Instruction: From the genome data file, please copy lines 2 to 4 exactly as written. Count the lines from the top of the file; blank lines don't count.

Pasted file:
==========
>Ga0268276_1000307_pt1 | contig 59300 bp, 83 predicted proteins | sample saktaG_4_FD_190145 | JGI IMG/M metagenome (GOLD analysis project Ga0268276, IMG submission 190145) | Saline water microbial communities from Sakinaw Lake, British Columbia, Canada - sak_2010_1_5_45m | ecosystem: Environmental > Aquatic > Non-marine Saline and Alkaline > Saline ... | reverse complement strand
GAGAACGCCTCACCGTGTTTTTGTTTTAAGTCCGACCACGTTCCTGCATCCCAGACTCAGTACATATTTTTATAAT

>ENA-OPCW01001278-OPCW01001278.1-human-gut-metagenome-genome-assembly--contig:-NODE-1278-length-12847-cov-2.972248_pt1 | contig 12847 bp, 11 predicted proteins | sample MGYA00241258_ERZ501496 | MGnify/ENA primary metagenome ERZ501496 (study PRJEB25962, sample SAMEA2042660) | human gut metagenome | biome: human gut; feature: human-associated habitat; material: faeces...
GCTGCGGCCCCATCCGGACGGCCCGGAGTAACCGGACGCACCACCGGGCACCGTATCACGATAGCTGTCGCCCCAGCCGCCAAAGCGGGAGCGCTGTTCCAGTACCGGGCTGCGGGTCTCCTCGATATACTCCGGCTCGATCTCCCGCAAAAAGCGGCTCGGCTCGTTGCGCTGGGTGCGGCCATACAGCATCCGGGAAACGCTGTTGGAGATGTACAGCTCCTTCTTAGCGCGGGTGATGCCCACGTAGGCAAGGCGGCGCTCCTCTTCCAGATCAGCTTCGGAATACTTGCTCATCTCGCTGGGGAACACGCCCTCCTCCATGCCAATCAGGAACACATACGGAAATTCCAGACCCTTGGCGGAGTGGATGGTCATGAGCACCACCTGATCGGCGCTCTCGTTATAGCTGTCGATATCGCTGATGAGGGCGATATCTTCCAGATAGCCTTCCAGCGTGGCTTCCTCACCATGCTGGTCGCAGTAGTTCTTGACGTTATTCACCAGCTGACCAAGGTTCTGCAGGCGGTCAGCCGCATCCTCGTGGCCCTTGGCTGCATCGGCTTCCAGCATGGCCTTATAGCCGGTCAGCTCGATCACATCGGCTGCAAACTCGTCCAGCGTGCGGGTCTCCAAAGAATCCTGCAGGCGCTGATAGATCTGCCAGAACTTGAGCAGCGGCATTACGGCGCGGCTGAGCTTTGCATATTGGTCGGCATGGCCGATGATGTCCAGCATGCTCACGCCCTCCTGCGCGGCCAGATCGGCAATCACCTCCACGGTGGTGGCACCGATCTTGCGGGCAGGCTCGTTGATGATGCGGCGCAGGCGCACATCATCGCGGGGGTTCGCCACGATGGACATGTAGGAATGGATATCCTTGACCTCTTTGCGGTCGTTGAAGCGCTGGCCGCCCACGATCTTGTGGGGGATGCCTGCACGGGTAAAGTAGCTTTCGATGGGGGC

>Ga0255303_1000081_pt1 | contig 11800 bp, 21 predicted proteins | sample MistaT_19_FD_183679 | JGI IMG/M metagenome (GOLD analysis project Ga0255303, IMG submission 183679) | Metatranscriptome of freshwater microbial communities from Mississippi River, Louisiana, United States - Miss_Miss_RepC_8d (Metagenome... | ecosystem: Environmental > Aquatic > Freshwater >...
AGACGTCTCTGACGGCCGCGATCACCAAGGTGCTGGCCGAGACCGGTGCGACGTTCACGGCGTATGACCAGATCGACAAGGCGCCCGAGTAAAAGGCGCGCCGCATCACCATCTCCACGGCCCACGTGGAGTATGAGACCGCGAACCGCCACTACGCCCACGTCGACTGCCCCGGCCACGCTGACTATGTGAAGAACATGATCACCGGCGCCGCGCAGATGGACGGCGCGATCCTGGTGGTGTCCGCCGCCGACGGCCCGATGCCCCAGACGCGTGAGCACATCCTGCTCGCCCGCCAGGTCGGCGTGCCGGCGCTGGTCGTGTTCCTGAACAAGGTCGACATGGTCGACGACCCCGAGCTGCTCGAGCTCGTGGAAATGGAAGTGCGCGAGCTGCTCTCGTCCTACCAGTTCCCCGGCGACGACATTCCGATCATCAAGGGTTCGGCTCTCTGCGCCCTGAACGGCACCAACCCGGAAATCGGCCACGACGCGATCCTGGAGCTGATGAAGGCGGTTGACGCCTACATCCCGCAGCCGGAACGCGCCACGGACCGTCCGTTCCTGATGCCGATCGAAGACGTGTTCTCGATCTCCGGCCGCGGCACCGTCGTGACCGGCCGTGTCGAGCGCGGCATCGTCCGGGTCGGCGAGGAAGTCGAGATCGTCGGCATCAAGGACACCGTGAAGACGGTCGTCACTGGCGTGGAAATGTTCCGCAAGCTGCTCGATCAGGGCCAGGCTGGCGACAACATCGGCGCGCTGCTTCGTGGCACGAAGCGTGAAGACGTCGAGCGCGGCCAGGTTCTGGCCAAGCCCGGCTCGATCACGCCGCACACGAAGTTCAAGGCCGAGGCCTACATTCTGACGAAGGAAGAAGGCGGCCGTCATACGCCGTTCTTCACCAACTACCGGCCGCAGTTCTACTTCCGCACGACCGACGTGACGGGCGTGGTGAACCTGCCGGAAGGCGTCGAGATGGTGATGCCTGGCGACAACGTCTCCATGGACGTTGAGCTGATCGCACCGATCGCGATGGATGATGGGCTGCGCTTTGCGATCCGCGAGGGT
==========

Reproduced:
GAGAACGCCTCACCGTGTTTTTGTTTTAAGTCCGACCACGTTCCTGCATCCCAGACTCAGTACATATTTTTATAAT

>ENA-OPCW01001278-OPCW01001278.1-human-gut-metagenome-genome-assembly--contig:-NODE-1278-length-12847-cov-2.972248_pt1 | contig 12847 bp, 11 predicted proteins | sample MGYA00241258_ERZ501496 | MGnify/ENA primary metagenome ERZ501496 (study PRJEB25962, sample SAMEA2042660) | human gut metagenome | biome: human gut; feature: human-associated habitat; material: faeces...
GCTGCGGCCCCATCCGGACGGCCCGGAGTAACCGGACGCACCACCGGGCACCGTATCACGATAGCTGTCGCCCCAGCCGCCAAAGCGGGAGCGCTGTTCCAGTACCGGGCTGCGGGTCTCCTCGATATACTCCGGCTCGATCTCCCGCAAAAAGCGGCTCGGCTCGTTGCGCTGGGTGCGGCCATACAGCATCCGGGAAACGCTGTTGGAGATGTACAGCTCCTTCTTAGCGCGGGTGATGCCCACGTAGGCAAGGCGGCGCTCCTCTTCCAGATCAGCTTCGGAATACTTGCTCATCTCGCTGGGGAACACGCCCTCCTCCATGCCAATCAGGAACACATACGGAAATTCCAGACCCTTGGCGGAGTGGATGGTCATGAGCACCACCTGATCGGCGCTCTCGTTATAGCTGTCGATATCGCTGATGAGGGCGATATCTTCCAGATAGCCTTCCAGCGTGGCTTCCTCACCATGCTGGTCGCAGTAGTTCTTGACGTTATTCACCAGCTGACCAAGGTTCTGCAGGCGGTCAGCCGCATCCTCGTGGCCCTTGGCTGCATCGGCTTCCAGCATGGCCTTATAGCCGGTCAGCTCGATCACATCGGCTGCAAACTCGTCCAGCGTGCGGGTCTCCAAAGAATCCTGCAGGCGCTGATAGATCTGCCAGAACTTGAGCAGCGGCATTACGGCGCGGCTGAGCTTTGCATATTGGTCGGCATGGCCGATGATGTCCAGCATGCTCACGCCCTCCTGCGCGGCCAGATCGGCAATCACCTCCACGGTGGTGGCACCGATCTTGCGGGCAGGCTCGTTGATGATGCGGCGCAGGCGCACATCATCGCGGGGGTTCGCCACGATGGACATGTAGGAATGGATATCCTTGACCTCTTTGCGGTCGTTGAAGCGCTGGCCGCCCACGATCTTGTGGGGGATGCCTGCACGGGTAAAGTAGCTTTCGATGGGGGC